As U.N. Prepares for Anti-Racism Conference, U.S. Is Pressed to Say It Will Stay Away

By Patrick Goodenough | December 27, 2010 | 5:28 AM EST

Flags of member nations flying at United Nations headquarters in New York City. (U.N. Photo by Araujo Pinto)

( – A provocative plan to hold a United Nations anti-racism conference in New York City days after the 10th anniversary of 9/11 is moving ahead, after more than 100 U.N. member-states gave their approval in a post-midnight General Assembly vote late last week.

Earlier appeals for democracies to send a powerful message by voting against the measure – rather than abstaining as they had in a committee vote a month earlier – achieved limited success.

Only two European countries, Slovakia and Macedonia, shifted their positions from abstaining to voting “no.” Two small Pacific nations that had been absent in the November committee vote, Micronesia and Palau, voted “no” in the early hours of December 24.

The resolution passed in the General Assembly by 104-22, with 33 abstentions.

The other countries voting against the resolution were the United States, Canada, Australia, Israel, Marshall Islands and 13 European nations, including Britain, Germany, Italy and the Netherlands.

By contrast, 28 countries across Europe abstained, including France, Belgium, Portugal and Spain. They were joined by Japan, South Korea, New Zealand, Tonga and Samoa.

Next September’s event, known as “Durban III,” will mark the 10th anniversary of the U.N. World Conference Against Racism, an event held in Durban, South Africa, alongside a gathering of non-governmental organizations.

The meetings were characterized by virulent attacks against Israel and the U.S., prompting the Bush administration and Israel to withdraw their delegations in protest, with then Secretary of State Colin Powell saying that a conference condoning “hateful language” could not be successful.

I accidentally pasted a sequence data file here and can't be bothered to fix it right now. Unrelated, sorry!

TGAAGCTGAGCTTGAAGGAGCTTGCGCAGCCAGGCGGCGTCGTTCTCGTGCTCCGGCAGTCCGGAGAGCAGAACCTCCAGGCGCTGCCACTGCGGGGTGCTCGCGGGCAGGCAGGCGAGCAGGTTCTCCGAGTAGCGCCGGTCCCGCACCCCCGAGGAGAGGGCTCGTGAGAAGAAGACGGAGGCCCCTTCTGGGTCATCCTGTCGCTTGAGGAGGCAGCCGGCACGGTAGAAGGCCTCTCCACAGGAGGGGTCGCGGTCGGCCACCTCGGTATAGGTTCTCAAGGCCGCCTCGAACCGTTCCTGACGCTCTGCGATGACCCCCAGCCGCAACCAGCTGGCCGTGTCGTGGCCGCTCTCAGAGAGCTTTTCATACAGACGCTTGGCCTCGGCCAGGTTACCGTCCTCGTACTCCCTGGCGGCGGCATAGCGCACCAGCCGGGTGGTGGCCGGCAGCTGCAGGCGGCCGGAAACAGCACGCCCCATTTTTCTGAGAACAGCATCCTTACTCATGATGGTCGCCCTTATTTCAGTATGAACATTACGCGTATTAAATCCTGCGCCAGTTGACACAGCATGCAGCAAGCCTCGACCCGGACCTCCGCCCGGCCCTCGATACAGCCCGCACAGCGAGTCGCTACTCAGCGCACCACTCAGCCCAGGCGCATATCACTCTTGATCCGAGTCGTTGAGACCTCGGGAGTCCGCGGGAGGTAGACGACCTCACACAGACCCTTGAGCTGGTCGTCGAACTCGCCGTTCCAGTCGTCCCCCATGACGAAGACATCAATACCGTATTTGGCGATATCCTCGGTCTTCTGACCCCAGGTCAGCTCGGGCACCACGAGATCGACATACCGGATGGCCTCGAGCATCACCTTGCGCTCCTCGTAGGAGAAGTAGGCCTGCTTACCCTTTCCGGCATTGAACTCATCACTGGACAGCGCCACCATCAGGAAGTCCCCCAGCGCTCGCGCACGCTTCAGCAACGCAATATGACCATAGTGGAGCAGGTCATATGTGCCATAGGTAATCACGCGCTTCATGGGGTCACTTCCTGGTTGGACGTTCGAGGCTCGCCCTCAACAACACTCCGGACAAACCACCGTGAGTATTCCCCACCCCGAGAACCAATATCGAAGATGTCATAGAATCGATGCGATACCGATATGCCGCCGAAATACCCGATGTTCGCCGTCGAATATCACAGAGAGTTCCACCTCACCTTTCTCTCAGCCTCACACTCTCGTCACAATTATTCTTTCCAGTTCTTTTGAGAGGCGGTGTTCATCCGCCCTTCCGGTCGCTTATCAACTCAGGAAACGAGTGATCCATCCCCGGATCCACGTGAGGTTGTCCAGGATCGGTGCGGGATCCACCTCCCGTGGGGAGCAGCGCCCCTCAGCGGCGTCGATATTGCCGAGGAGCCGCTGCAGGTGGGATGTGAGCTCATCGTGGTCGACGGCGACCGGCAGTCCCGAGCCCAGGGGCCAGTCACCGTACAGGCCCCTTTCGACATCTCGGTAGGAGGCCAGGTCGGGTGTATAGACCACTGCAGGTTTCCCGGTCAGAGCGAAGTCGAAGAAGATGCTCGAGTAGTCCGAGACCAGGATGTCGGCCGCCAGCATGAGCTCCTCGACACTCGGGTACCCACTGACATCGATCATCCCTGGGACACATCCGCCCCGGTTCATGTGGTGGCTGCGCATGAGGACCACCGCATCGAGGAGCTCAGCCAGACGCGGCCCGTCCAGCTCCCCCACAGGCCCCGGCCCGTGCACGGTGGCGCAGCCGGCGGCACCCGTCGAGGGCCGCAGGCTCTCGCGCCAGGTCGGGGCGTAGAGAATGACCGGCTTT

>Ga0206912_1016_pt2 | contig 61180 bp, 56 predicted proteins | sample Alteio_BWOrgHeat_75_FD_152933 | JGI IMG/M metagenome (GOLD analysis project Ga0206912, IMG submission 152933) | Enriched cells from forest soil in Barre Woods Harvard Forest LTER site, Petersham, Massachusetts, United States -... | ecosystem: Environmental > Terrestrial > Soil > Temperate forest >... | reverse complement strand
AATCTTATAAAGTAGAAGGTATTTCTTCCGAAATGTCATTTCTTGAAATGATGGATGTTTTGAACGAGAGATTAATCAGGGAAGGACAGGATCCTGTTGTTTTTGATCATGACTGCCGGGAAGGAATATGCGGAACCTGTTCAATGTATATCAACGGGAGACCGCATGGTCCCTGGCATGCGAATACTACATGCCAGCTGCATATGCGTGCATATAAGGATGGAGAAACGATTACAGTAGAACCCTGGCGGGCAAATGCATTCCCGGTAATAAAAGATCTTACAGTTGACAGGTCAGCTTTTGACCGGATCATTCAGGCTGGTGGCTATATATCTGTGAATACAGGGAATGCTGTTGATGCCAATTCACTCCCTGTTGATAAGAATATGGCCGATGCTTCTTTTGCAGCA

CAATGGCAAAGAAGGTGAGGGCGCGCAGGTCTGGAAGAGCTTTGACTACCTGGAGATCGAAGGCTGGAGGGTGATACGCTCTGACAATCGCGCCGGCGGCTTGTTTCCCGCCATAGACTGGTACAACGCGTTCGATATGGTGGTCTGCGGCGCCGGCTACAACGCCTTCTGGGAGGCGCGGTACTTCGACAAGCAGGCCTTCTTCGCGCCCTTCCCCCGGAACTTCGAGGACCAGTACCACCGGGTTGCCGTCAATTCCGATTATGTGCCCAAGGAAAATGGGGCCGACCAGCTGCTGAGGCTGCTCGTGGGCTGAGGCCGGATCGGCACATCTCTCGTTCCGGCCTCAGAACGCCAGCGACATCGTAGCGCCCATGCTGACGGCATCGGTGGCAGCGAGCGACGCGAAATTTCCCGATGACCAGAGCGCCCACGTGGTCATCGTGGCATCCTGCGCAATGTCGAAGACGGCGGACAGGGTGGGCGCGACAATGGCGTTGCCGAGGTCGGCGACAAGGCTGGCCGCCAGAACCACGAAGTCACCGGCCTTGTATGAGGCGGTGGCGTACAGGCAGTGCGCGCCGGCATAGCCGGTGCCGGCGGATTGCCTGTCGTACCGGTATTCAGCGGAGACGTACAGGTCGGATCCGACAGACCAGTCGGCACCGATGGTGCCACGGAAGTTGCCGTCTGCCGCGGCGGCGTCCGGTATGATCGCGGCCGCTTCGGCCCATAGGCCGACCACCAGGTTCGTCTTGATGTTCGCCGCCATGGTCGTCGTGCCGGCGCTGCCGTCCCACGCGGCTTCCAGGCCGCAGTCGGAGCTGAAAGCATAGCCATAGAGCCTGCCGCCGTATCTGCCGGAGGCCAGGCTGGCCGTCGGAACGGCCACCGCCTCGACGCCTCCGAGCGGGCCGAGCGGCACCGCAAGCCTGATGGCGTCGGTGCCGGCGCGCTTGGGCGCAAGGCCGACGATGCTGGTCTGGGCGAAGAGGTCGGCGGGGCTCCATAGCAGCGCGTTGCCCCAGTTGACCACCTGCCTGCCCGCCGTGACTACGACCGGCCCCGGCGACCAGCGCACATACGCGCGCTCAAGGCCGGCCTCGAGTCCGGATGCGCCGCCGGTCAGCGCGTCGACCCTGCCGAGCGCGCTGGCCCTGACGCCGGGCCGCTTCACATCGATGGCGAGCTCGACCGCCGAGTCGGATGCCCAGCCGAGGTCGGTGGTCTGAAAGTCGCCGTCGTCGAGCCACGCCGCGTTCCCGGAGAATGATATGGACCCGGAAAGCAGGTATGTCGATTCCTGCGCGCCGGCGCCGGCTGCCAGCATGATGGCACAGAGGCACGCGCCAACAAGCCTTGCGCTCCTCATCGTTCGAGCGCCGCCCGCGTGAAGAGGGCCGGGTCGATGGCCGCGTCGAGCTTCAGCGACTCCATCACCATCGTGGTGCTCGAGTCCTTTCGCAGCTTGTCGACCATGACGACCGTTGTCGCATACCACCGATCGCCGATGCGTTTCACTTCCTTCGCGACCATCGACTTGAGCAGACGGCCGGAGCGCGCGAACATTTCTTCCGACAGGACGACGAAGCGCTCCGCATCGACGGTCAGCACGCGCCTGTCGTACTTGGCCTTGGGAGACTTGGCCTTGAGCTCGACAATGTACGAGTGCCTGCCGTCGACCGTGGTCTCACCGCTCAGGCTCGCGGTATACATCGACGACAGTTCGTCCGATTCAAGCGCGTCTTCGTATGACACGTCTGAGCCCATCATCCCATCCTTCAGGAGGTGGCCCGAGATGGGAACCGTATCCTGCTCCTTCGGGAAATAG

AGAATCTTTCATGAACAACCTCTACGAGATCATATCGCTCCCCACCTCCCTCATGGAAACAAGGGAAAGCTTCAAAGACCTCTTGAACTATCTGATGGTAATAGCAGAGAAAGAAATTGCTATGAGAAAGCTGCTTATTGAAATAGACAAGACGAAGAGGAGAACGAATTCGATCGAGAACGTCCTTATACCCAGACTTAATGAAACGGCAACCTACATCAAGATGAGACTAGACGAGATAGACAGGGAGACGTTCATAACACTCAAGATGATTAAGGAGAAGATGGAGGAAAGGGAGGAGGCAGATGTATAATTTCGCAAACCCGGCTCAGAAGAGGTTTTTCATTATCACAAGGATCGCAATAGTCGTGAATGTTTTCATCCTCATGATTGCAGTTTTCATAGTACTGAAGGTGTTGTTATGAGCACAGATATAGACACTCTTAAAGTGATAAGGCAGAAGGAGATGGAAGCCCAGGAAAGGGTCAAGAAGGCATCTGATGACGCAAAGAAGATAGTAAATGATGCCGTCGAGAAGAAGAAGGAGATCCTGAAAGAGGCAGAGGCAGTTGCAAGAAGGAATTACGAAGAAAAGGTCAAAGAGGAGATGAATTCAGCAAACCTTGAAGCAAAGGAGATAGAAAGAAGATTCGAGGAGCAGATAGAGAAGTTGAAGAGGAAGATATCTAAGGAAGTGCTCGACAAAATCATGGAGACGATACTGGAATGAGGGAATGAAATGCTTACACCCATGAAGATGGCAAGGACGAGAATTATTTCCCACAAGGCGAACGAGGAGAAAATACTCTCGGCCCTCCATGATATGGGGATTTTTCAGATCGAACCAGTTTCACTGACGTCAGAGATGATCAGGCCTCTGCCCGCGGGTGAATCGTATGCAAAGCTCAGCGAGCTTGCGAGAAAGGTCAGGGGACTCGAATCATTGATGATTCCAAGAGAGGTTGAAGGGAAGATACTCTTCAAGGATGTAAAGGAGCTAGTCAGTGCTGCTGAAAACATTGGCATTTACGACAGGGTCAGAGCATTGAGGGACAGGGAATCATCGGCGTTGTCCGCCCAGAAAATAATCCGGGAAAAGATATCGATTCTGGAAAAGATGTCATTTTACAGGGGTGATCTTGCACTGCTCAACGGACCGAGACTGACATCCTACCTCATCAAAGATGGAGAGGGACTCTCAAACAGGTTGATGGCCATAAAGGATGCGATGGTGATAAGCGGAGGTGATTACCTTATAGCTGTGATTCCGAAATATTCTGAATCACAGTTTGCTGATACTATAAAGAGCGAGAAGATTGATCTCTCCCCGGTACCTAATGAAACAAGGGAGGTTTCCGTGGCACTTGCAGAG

“Durban II,” a 2009 assembly in Geneva to review progress made in combating racism since the original conference, was similarly controversial, providing Iranian President Mahmoud Ahmadinejad with a platform to condemn Israel and to allege that the Holocaust was a “pretext” for the establishment of the Jewish state. The U.S. and nine other Western countries boycotted the event.

Canada and Israel already have announced they will stay away from Durban III.

Republican Rep. Ileana Ros-Lehtinen, who will chair the House Foreign Affairs Committee next year, has called on the U.S. government to follow suit now, and to “encourage other responsible nations to do the same.”

A similar appeal came from a bipartisan group of 18 U.S. senators, who in a letter organized by Sen. Kirsten Gillibrand (D-N.Y.) said the administration should take a stand now by “removing itself from association with Durban III and encouraging other nations to do the same.”

“It is important that the United States send a strong signal that another anti-Semitic and anti-American Durban Conference particularly held so close to the tenth anniversary and location of the worst terrorist attack in American history is unacceptable,” they wrote in the letter addressed to U.S. Ambassador to the U.N. Susan Rice.

“We can send this signal by making clear now that the United States will not participate in this gathering.”

The Obama administration, which prioritized closer engagement with the U.N., announced its decision not to attend Durban II several weeks before the April 2009 event, citing attempts once again to single out Israel for criticism and accusations of racism.

This time the administration additionally has objected to the timing and the venue for Durban III – next September 21, at U.N. headquarters in N.Y.C.

“It will be an especially sensitive time for the people of New York and a repeat of the vitriol sadly experienced at past Durban-related events risks undermining the relationship we have worked hard to strengthen over the past few years between the United States and the U.N.,” U.S. envoy John Sammis said during an earlier committee meeting considering the plans.

After Friday’s vote, Rice said the U.S. had voted against the resolution “because the Durban Declaration process has included ugly displays of intolerance and anti-Semitism, and we do not want to see that commemorated.”

Joining Gillibrand in signing the letter to Rice were Sens. James Risch (R-Idaho), Johnny Isakson (R-Ga.), Robert Menendez (D-N.J.), Benjamin L. Cardin (D-Md.), Tom Coburn (R-Okla.), Charles Schumer (D-N.Y.), Bill Nelson (D-Fla.), Frank R. Lautenberg (D-N.J.), Roger Wicker (R-Miss.), Dan Inouye (D-Hawaii), Mike Johanns (R-Nebr.), Daniel Akaka (D-Hawaii), Mark Kirk (R-Ill.), Ron Wyden (D-Ore.), Richard Burr (R-N.C.), Joseph Lieberman (I-Conn.) and Mike Crapo (R-Idaho).

Patrick Goodenough
Patrick Goodenough
Spencer Journalism Fellow